Oh, and I think this should be pretty clear: Private discussions go on my private e-mail, and business discussions go on my work e-mail.

    I have passive e-mail notifications turned on my laptops only for the inbox and a select few folders. On my phone I have active e-mail notifications turned on only for my inbox, and even then only from people who I have added to my address book.

    Anything else you want to share in relation with this?

    If your e-mail provider supports Sieve filters, using them to set up server-side filtering is great, as all your clients will find the e-mail in that folder right away.

    What is or is not spam I find to be very personal, so I think investing a bit into training the Bogofilter locally pays off pretty soon in my experience. Sure, GMail will be more efficient at the beginning, but eventually a personalised local filter surpasses it with lower positive and negative errors.

    3 votes
  15. Comment on What do you use for email? in ~tech

    hook
    Link Parent
    I have a (third level) .name domain for that, and an e-mail alias is a feature of it. This has saved me from explaining my new e-mail address a few times already. The downside is that sometimes my...

    I have a (third level) .name domain for that, and an e-mail alias is a feature of it.

    This has saved me from explaining my new e-mail address a few times already. The downside is that sometimes my e-mails get stuck in a spambox (esp. on GMail). But this can be mitigated, I’m sure.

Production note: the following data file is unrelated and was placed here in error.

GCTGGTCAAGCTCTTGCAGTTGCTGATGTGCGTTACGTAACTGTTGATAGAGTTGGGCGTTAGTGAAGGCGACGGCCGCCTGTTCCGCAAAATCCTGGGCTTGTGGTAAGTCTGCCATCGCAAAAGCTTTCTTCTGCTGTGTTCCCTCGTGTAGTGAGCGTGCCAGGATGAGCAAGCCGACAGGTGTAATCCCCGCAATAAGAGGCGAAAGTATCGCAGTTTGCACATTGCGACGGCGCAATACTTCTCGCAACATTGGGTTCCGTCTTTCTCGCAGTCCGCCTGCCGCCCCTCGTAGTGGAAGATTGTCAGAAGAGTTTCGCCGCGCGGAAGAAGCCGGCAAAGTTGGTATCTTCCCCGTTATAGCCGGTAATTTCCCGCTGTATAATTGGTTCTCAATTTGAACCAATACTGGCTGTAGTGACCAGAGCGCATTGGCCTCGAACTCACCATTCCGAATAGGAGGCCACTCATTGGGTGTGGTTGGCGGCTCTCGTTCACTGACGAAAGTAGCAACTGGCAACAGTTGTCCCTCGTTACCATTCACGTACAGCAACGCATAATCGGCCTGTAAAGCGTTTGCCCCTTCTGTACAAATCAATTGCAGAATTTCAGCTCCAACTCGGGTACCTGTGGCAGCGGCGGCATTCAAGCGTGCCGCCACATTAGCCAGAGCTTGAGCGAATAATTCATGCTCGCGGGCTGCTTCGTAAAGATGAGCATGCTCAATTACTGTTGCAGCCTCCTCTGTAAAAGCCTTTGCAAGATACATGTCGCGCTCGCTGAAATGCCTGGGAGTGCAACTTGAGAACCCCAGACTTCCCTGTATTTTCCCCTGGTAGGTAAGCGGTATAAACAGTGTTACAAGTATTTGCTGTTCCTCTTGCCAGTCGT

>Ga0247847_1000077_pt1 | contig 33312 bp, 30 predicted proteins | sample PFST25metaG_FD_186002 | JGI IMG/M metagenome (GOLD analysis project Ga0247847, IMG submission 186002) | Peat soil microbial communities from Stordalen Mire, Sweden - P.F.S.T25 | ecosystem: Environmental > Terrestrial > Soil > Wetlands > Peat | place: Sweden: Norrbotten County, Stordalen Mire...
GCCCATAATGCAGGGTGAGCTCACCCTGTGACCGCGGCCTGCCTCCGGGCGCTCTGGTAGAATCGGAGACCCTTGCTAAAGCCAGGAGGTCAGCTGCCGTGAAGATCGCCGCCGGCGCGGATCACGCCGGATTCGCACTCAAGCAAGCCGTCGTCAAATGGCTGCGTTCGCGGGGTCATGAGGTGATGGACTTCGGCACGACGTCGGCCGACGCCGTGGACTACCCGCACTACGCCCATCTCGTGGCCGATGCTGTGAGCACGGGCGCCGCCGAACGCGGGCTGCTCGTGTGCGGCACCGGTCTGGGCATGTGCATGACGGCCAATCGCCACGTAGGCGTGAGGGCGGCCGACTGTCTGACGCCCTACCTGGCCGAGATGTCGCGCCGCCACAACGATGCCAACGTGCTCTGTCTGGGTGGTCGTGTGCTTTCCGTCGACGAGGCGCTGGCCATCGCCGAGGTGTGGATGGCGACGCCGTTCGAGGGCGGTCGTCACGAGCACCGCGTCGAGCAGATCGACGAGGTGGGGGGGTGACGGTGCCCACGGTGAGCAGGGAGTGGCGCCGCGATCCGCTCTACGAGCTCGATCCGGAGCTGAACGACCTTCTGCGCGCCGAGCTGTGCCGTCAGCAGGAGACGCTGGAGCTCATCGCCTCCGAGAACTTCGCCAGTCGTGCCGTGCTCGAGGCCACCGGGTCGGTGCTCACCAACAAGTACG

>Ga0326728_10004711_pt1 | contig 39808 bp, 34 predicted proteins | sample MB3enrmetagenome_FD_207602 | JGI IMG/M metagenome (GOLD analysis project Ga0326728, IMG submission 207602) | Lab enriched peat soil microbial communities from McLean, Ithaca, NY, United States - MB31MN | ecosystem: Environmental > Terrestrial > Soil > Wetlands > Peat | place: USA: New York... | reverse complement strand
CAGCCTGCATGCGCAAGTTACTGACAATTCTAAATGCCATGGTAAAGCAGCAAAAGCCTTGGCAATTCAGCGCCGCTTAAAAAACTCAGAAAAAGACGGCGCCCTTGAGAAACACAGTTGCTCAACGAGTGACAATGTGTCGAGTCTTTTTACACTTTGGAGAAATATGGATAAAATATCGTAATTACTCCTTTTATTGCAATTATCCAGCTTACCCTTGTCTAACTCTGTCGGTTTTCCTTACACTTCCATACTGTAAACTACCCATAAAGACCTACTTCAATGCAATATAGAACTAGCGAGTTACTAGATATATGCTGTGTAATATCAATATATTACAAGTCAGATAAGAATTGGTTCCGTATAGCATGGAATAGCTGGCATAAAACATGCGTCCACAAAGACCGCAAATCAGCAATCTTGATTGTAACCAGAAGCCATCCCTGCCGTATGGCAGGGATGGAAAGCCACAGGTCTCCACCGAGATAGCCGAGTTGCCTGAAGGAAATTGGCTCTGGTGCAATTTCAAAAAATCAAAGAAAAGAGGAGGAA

1 vote
  16. Comment on What makes different hack’n’slash action games distinct and special? in ~games

    hook
    Link Parent
    After I finish the last (standard) boss, I plan to play Bayonetta 2 (and wait and see what 3 brings). But from the genre, what I’m eyeing as well is the Darksiders series and the new Hyrule...

    After I finish the last (standard) boss, I plan to play Bayonetta 2 (and wait and see what 3 brings). But from the genre, what I’m eyeing as well is the Darksiders series and the new Hyrule Warriors.

    Those details and gimmicks are exactly what I’m interested in in this topic – I want us to discuss what makes specific representatives of this genre distinct or even great.

    3 votes
  17. Comment on What makes different hack’n’slash action games distinct and special? in ~games

    hook
    (edited )
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    To kick it off, here are my thoughts on the ones I played so far: Bayonetta (WikiPedia) – and here I may be very wrong – it feels to me like what makes it special (apart from the character) is the...

    To kick it off, here are my thoughts on the ones I played so far:

    Bayonetta (WikiPedia) – and here I may be very wrong – it feels to me like what makes it special (apart from the character) is the super-tight controls and how the many combos flow. I found Bayonetta on Normal to be pretty challenging and had to use items (even yellow lollypops in some sequences) from time to time, but it’s my first play-through. I just finished the game on Normal and now that the memory is still fresh, I would say what makes Bayonetta distinct is that the fighting feels a lot like dancing with the push and pull of the dancers, whereby the aim is that Bayonetta is in the lead. I think this is further accentuated by the character’s love for dance.